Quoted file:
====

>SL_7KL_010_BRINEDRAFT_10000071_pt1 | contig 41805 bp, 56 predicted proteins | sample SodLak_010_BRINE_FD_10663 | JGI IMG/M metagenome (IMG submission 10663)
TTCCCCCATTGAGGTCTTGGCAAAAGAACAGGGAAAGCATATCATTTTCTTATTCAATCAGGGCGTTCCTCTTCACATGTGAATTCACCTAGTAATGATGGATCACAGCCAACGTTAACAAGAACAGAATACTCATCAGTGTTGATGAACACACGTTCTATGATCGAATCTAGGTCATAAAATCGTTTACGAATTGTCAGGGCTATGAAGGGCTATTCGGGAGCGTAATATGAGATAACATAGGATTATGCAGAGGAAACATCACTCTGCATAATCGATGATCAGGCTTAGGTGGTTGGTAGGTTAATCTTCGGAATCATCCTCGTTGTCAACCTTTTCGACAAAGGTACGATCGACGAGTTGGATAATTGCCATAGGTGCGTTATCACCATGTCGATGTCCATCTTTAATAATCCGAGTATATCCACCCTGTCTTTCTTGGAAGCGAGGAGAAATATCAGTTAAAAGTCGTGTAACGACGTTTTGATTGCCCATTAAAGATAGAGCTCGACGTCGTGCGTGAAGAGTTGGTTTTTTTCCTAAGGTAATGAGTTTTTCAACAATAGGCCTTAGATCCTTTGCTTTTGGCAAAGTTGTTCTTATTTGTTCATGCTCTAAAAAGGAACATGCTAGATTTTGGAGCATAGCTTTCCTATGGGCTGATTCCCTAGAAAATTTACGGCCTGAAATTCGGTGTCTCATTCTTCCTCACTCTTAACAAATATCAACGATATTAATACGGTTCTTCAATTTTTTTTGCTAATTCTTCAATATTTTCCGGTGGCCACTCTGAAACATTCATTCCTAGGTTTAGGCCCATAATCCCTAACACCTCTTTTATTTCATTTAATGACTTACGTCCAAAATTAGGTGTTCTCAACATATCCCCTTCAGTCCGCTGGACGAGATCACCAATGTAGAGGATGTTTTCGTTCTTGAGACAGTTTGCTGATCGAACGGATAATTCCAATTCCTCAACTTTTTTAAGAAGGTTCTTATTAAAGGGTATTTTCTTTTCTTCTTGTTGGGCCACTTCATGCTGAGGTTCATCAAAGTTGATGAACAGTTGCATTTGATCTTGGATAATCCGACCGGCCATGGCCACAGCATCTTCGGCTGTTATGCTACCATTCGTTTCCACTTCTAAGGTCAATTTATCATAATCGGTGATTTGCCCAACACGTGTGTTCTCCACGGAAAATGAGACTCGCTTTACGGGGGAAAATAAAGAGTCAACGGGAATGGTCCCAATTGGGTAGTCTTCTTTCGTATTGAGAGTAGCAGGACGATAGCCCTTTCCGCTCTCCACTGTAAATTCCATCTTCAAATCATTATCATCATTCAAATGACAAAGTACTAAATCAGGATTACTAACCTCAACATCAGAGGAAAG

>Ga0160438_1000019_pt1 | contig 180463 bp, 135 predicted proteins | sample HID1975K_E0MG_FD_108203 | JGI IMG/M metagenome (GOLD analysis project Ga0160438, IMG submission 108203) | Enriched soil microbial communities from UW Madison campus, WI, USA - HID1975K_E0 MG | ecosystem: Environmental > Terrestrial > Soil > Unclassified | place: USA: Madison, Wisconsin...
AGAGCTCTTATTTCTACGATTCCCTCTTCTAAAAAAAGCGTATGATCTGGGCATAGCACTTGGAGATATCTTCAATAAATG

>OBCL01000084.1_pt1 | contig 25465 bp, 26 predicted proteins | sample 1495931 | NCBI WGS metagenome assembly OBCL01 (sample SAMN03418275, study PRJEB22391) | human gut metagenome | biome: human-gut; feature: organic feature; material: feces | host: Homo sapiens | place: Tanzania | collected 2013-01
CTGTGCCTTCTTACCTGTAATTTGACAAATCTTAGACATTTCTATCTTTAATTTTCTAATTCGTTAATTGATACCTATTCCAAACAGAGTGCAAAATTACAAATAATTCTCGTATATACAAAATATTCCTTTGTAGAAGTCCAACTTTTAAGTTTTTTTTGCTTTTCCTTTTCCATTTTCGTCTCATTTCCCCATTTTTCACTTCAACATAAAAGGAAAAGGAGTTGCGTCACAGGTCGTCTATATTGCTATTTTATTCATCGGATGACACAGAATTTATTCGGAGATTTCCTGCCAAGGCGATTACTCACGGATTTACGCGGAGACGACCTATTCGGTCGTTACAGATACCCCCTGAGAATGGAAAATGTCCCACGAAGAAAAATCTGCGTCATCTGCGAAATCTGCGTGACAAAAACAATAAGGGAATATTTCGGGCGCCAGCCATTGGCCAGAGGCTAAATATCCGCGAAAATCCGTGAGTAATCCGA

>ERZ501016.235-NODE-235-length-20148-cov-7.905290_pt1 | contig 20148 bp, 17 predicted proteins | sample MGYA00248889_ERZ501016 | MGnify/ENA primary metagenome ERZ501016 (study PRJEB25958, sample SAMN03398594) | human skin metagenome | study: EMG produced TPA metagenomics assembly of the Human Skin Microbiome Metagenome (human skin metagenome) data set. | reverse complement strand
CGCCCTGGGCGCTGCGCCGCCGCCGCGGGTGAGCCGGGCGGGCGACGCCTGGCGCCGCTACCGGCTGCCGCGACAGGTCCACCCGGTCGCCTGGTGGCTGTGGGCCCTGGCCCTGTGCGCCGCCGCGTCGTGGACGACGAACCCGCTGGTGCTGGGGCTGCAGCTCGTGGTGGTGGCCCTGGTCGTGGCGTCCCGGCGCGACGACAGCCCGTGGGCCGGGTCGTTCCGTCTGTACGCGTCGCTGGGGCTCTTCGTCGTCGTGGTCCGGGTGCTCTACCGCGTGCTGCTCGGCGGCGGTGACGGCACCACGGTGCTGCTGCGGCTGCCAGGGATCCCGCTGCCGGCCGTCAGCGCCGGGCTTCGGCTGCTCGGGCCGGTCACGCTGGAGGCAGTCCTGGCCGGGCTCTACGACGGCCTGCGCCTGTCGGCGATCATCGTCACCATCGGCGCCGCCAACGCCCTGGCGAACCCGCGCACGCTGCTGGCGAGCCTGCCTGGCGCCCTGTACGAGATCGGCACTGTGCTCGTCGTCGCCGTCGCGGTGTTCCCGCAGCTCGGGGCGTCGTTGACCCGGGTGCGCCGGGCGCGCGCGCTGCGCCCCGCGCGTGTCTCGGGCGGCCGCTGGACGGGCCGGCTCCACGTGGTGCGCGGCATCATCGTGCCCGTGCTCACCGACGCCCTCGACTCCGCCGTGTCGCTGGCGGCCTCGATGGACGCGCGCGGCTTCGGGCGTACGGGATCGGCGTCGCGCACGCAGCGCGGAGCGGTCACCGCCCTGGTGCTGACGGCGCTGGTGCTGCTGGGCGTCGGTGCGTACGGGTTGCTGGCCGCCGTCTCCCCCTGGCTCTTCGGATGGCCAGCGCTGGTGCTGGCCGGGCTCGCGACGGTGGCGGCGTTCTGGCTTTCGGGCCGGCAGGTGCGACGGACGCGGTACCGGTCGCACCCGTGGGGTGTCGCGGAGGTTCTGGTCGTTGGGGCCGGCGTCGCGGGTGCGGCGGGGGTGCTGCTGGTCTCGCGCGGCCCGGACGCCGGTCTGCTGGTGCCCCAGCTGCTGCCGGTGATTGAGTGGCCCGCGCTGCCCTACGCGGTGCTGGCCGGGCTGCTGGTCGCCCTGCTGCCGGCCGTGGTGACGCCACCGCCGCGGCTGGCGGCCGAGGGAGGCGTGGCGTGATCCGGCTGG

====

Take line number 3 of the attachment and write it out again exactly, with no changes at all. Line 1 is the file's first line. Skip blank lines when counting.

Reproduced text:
>Ga0160438_1000019_pt1 | contig 180463 bp, 135 predicted proteins | sample HID1975K_E0MG_FD_108203 | JGI IMG/M metagenome (GOLD analysis project Ga0160438, IMG submission 108203) | Enriched soil microbial communities from UW Madison campus, WI, USA - HID1975K_E0 MG | ecosystem: Environmental > Terrestrial > Soil > Unclassified | place: USA: Madison, Wisconsin...